But some social conservatives have grown wary of textualism in the wake of a sweeping June decision in which Gorsuch interpreted the text of the 1964 Civil Rights Act as protecting gay and transgender employees from workplace discrimination.
Jonathan Adler, a conservative law professor at Case Western Reserve University who is friendly with Barrett, warned that her supporters should not assume she will mold her judicial analysis to achieve certain policy goals. “Whether or not she would overturn Roe. v. Wade, I don’t think anyone knows,” he said.
Still, Adler acknowledged that her personal beliefs hold enormous appeal to many on the right. “She’s not going to apologize or back down about her personal views,” he said. “She holds certain beliefs or values and has lived her life in accordance with those beliefs and values.”
According to a 2017 New York Times article, those beliefs and values also include membership in a small Christian group called People of Praise that combines Catholic teachings with Pentecostal beliefs like prophecy and speaking in tongues. Until recently, the group called women in leadership roles “handmaids,” leading some left-wing critics to compare it to the oppressive regime in the novel “The Handmaid’s Tale.” Such comparisons have drawn rebukes from Barrett’s supporters in recent days.
“Here in South Bend, everybody knows People of Praise,” said Carter Snead, a colleague of Barrett’s at Notre Dame. “It’s just a group of really nice folks. The idea that there’s something sinister about it is really funny when you think about who these folks actually are.”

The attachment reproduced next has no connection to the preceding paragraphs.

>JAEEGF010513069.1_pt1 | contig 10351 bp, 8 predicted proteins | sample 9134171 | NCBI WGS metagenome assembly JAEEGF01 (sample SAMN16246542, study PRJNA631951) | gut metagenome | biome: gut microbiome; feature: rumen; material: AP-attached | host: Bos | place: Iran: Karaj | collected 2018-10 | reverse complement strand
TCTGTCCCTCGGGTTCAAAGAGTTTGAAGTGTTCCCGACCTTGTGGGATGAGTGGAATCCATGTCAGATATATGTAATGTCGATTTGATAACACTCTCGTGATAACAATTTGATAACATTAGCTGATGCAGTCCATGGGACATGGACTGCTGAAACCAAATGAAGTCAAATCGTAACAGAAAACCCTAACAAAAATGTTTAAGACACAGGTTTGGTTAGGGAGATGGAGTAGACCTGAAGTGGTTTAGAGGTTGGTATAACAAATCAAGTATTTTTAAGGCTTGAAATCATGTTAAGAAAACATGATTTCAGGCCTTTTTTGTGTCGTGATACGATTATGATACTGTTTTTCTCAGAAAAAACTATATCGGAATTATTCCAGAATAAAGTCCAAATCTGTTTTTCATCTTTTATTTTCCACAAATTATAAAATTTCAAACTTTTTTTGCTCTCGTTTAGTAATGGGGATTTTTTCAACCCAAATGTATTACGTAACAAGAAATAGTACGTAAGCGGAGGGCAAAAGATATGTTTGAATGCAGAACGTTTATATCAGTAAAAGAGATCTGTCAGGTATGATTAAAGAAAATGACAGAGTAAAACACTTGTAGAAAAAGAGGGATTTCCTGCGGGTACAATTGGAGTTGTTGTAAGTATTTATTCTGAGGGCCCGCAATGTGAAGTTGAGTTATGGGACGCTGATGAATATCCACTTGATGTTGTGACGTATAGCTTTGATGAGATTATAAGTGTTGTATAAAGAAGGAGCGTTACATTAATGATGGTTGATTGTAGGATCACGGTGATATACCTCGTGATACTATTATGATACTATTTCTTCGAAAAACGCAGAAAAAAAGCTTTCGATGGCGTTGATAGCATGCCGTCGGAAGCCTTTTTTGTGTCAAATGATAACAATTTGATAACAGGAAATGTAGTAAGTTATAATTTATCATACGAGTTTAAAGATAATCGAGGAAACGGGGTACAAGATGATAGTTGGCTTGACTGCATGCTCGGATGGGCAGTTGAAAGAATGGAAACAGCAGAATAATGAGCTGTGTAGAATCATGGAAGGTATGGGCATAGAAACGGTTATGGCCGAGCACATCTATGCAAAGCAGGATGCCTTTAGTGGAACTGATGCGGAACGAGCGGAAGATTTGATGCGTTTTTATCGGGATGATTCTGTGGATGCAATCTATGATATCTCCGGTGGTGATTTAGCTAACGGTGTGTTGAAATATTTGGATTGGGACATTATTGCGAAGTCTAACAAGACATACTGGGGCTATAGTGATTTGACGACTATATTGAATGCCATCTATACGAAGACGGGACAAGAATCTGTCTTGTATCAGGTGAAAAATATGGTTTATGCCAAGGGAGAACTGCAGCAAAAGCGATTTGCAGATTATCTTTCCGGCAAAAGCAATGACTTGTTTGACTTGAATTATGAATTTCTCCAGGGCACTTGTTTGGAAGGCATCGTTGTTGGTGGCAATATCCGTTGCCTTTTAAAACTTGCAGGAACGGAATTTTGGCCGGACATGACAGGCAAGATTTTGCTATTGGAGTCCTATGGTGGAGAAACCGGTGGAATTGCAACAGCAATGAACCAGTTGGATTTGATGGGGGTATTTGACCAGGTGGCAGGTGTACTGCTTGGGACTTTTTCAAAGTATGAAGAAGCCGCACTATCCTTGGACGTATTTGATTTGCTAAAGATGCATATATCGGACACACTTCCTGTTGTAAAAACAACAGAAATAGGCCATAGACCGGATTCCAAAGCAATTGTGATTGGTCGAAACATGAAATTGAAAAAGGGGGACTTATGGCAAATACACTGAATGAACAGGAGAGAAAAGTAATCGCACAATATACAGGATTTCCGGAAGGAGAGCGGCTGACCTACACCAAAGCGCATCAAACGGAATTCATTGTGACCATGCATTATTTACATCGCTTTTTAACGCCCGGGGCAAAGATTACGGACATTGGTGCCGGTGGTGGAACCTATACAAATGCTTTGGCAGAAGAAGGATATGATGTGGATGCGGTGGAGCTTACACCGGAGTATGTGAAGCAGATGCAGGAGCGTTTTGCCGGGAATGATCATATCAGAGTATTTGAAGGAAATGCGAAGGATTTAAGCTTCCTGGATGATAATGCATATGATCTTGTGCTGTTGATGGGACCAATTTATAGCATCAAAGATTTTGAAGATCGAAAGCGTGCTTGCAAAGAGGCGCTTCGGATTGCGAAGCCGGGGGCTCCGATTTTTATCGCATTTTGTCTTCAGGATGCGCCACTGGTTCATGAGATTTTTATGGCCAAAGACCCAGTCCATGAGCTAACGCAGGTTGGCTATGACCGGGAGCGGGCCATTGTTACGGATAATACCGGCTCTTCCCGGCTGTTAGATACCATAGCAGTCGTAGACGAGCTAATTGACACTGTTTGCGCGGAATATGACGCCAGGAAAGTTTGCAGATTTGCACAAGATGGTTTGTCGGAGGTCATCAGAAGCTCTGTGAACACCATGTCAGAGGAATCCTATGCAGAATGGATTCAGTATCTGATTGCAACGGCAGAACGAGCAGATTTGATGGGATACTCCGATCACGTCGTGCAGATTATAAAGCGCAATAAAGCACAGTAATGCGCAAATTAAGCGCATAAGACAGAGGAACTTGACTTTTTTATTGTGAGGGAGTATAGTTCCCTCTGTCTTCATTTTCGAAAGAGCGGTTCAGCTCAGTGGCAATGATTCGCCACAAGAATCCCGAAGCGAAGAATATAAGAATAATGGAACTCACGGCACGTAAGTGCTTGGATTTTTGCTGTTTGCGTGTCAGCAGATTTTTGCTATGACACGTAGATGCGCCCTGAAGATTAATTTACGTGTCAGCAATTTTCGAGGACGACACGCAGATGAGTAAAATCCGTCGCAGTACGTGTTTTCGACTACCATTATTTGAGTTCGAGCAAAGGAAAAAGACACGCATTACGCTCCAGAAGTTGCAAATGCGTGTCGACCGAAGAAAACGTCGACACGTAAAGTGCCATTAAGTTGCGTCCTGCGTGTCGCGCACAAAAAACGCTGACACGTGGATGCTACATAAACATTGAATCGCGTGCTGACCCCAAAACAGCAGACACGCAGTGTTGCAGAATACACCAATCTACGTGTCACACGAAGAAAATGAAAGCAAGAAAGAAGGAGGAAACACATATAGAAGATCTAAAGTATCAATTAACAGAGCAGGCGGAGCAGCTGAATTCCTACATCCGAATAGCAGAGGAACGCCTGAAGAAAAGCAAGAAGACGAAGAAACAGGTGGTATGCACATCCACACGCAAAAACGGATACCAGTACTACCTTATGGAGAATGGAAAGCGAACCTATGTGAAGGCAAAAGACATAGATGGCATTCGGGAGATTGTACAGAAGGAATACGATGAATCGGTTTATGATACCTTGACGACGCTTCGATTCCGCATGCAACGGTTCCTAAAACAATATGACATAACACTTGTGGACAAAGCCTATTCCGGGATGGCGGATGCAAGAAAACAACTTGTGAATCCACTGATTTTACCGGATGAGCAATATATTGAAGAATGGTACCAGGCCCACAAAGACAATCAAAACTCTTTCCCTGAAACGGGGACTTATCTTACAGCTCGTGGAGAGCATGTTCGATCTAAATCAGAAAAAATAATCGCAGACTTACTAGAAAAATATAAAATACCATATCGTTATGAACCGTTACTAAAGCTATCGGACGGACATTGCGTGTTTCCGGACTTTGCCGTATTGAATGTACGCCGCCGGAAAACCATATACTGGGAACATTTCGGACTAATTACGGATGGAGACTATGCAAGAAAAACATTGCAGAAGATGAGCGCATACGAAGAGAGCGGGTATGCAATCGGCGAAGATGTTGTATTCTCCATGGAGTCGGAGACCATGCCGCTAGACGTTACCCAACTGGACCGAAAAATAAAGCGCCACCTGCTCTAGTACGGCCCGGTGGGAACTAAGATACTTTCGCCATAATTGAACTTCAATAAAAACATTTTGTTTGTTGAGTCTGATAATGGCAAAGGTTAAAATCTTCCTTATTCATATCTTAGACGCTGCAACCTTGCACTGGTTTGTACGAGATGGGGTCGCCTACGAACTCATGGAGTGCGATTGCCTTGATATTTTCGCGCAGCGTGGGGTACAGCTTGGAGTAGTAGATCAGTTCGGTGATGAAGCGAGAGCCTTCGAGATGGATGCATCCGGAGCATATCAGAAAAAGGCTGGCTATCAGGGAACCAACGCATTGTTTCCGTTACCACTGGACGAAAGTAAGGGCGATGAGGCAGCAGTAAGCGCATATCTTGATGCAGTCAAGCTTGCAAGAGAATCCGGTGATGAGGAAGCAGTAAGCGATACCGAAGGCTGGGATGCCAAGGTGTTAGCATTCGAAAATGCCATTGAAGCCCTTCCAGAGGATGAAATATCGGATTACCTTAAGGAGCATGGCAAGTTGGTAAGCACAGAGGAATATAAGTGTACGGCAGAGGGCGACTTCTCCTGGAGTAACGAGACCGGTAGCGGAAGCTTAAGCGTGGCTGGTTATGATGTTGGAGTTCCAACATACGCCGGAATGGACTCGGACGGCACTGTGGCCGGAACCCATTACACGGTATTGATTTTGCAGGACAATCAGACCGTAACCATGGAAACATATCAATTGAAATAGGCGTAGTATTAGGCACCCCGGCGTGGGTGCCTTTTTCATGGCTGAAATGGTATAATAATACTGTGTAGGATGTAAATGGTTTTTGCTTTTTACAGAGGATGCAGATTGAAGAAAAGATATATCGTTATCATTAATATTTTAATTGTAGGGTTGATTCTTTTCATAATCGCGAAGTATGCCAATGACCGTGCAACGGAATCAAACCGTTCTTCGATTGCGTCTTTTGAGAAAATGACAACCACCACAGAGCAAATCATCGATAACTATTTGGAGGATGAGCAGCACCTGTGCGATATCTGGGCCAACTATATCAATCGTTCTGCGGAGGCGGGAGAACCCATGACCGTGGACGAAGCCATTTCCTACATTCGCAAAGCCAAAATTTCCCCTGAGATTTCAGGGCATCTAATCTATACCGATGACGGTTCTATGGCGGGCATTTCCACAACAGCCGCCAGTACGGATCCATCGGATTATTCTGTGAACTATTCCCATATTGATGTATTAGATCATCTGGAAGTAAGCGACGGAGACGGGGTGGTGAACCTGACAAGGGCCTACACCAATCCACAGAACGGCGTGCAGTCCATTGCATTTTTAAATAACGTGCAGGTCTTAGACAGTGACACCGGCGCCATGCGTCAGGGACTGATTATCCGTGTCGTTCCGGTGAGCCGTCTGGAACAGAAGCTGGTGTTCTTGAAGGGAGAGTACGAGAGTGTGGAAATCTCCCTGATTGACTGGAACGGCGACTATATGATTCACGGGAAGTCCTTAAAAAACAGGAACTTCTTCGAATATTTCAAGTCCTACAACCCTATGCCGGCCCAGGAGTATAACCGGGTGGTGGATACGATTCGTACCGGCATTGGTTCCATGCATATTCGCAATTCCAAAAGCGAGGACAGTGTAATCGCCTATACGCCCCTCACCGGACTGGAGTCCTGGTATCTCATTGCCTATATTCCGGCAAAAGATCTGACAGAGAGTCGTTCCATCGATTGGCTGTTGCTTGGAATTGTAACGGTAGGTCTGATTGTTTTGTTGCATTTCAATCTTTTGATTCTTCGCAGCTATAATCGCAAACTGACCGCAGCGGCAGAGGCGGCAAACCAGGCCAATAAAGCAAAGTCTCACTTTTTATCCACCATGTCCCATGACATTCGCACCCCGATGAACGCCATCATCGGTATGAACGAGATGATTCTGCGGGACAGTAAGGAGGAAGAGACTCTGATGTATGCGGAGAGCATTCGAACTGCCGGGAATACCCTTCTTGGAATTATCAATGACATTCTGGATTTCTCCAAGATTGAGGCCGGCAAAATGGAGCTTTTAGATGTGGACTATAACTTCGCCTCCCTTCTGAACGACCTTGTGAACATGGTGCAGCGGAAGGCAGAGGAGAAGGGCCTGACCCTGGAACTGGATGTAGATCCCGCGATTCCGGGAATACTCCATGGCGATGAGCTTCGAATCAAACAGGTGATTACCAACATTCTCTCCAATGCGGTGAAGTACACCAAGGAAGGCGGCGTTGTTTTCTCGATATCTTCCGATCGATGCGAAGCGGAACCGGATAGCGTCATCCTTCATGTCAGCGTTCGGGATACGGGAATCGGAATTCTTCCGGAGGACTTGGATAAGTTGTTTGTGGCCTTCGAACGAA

At Barrett’s 2017 confirmation hearing, Democratic Senator Dianne Feinstein of California expressed fear that her religion would guide her decisions as a judge. “The dogma lives loudly within you,” Feinstein said.
Barrett responded that her personal views would not affect her legal analysis, and she was confirmed 55-43, largely along party lines. Religious conservatives appropriated Feinstein’s remark as a rallying cry, plastering it on T-shirts and mugs, and Barrett’s steady performance at the hearing was a major reason that Trump considered her the following year for the Supreme Court seat ultimately filled by Brett Kavanaugh, according to a person familiar with the selection process.
At the time, Trump was impressed by Barrett’s connection to Scalia. But he preferred Kavanaugh partly because of the Yale Law School graduate’s Ivy League credentials, according to someone familiar with his thinking. Trump also told aides that he wanted to keep Barrett in reserve in case Ginsburg’s seat opened up, another person close to the process said.
Barrett confided to Silberman at the time that she wasn’t sure she was ready for the job.
“She thought Brett Kavanaugh was a better choice,” he recalled. “She thought she hadn’t been on the bench long enough.”
In the three years she has now served as a judge, Barrett has dissented twice when the court blocked state restrictions on abortion. And she has voiced skepticism about the Affordable Care Act, also known as Obamacare. In a 2017 law review article, she criticized Chief Justice John Roberts’ opinion upholding the law, arguing that he pushed the text “beyond its plausible meaning.”
If Barrett’s confirmed before Election Day, she will be in position to end Obamacare once and for all. A fresh constitutional challenge goes before the Supreme Court on Nov. 10.